With levels in Lake Okeechobee falling, the U.S. Army Corps of Engineers Jacksonville District has announced additional reductions in water releases over the next week.
The adjustment in discharges will take place tomorrow (April 17). The new target flow for the Caloosahatchee will be a seven-day average of 1,500 cubic feet per second (cfs) as measured at W.P. Franklin Lock (S-79) near Fort Myers. The target flow for the St. Lucie Estuary is unchanged at a seven-day average of 0 cfs as measured at St. Lucie Lock & Dam (S-80) near Stuart. Flows at one or both locations could occasionally be exceeded by runoff from rain that accumulates in the Caloosahatchee or St. Lucie basins—those flows will be allowed to pass through the structures as necessary.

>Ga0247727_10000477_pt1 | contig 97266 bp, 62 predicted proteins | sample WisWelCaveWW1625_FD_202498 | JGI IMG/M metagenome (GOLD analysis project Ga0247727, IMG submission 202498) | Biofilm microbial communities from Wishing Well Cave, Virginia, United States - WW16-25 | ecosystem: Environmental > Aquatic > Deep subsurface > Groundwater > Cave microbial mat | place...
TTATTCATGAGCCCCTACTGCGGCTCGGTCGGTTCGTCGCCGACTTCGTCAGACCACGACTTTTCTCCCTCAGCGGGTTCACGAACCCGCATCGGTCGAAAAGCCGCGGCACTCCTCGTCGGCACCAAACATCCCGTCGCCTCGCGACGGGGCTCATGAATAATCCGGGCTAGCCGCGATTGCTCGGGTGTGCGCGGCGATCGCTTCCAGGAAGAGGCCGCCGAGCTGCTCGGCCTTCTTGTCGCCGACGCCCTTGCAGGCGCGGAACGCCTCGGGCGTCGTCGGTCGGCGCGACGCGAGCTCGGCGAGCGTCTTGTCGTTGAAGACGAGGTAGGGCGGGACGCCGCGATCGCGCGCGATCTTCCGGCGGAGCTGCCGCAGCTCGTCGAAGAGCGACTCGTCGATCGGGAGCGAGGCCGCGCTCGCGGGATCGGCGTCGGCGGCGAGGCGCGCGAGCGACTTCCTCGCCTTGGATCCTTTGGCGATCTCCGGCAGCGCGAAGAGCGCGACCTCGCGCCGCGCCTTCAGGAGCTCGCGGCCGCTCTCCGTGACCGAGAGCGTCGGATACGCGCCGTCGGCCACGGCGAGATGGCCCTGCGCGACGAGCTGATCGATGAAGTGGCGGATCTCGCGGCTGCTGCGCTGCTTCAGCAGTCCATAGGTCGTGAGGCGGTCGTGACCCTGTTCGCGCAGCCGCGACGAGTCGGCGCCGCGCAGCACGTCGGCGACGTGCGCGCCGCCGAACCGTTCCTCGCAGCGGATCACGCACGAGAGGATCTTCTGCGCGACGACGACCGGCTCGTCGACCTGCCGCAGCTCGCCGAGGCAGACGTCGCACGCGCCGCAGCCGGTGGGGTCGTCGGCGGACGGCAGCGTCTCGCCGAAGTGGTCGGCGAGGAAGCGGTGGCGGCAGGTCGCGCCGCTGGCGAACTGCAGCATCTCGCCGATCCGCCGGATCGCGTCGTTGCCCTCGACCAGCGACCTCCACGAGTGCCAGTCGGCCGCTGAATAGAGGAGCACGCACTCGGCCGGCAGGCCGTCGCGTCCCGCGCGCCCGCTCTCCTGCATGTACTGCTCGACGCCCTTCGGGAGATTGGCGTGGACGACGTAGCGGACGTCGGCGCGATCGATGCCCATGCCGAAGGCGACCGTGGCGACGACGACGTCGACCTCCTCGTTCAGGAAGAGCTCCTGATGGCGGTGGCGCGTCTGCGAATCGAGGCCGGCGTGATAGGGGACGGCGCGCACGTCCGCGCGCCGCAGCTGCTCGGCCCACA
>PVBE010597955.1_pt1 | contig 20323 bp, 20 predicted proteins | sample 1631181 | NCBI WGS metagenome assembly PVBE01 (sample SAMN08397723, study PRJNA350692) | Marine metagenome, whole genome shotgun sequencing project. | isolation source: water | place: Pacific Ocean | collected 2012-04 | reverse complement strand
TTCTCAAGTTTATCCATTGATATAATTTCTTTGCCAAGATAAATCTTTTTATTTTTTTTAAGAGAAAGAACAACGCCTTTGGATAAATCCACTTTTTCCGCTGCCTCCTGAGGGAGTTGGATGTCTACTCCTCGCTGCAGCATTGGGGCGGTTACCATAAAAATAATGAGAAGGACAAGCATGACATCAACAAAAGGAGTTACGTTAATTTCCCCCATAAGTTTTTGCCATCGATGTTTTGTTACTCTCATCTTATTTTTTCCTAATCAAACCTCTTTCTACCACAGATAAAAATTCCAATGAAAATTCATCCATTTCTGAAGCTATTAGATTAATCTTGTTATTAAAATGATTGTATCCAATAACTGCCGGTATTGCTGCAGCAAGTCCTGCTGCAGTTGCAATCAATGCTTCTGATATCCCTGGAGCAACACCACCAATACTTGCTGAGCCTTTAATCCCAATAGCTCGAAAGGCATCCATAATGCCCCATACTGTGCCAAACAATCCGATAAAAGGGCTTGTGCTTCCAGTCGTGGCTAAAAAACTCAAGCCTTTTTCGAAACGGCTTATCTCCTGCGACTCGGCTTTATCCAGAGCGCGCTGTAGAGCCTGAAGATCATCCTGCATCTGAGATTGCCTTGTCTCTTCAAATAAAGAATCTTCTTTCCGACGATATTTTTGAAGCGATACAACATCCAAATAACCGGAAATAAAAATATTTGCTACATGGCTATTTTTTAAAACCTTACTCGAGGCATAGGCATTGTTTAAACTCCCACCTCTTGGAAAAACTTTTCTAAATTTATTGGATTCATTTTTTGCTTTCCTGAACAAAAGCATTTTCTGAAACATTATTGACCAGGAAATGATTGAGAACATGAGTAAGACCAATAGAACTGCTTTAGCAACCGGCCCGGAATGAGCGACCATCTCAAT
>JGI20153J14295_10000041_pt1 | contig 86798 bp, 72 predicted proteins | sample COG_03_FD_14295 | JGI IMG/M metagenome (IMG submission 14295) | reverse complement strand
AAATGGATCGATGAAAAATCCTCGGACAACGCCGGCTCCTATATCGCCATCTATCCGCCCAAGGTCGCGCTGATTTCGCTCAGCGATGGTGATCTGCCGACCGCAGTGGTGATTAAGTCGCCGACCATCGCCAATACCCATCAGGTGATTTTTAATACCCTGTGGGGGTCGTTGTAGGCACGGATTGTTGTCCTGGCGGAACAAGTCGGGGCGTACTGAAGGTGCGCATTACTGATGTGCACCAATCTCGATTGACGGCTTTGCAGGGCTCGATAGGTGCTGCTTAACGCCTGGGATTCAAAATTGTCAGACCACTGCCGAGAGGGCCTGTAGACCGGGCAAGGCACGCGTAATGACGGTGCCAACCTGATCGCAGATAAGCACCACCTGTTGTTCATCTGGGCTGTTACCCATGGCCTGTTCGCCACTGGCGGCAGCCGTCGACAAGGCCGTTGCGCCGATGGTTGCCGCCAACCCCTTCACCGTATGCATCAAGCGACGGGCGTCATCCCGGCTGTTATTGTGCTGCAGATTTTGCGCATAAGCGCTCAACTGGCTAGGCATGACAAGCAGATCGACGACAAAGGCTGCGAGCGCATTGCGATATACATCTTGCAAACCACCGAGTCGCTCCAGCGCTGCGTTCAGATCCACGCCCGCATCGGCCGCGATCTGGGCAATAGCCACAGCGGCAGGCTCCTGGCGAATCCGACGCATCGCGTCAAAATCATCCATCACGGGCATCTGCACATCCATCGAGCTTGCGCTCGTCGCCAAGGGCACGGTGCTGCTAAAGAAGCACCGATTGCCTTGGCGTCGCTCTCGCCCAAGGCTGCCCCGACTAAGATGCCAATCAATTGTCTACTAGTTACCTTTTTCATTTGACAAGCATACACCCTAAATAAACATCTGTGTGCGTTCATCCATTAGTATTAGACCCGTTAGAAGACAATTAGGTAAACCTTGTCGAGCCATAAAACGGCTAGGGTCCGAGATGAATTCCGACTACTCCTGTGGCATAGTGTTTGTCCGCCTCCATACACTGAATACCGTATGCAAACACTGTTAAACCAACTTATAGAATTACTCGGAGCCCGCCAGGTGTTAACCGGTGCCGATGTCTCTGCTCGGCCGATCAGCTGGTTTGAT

“We continue to see dry conditions south of the lake, which has resulted in increased demand for water,” said Jim Jeffords, Operations Division Chief for the Jacksonville District. “The lower flows will also help improve the saltwater-freshwater mix in the Caloosahatchee Estuary which is helpful for the environment.”
Today, the lake stage is 13.65 feet. It is currently in the Operational Low Sub-Band as defined by the 2008 Lake Okeechobee Regulation Schedule (LORS). Under current conditions, LORS authorizes the Corps to discharge up to 3,000 cfs to the Caloosahatchee and up to 1,170 cfs to the St. Lucie.
For more information on water level and flows data for Lake Okeechobee, visit the Corps’ water management website at http://www.saj.usace.army.mil/Missions/CivilWorks/WaterManagement.aspx.
Release no. 15-045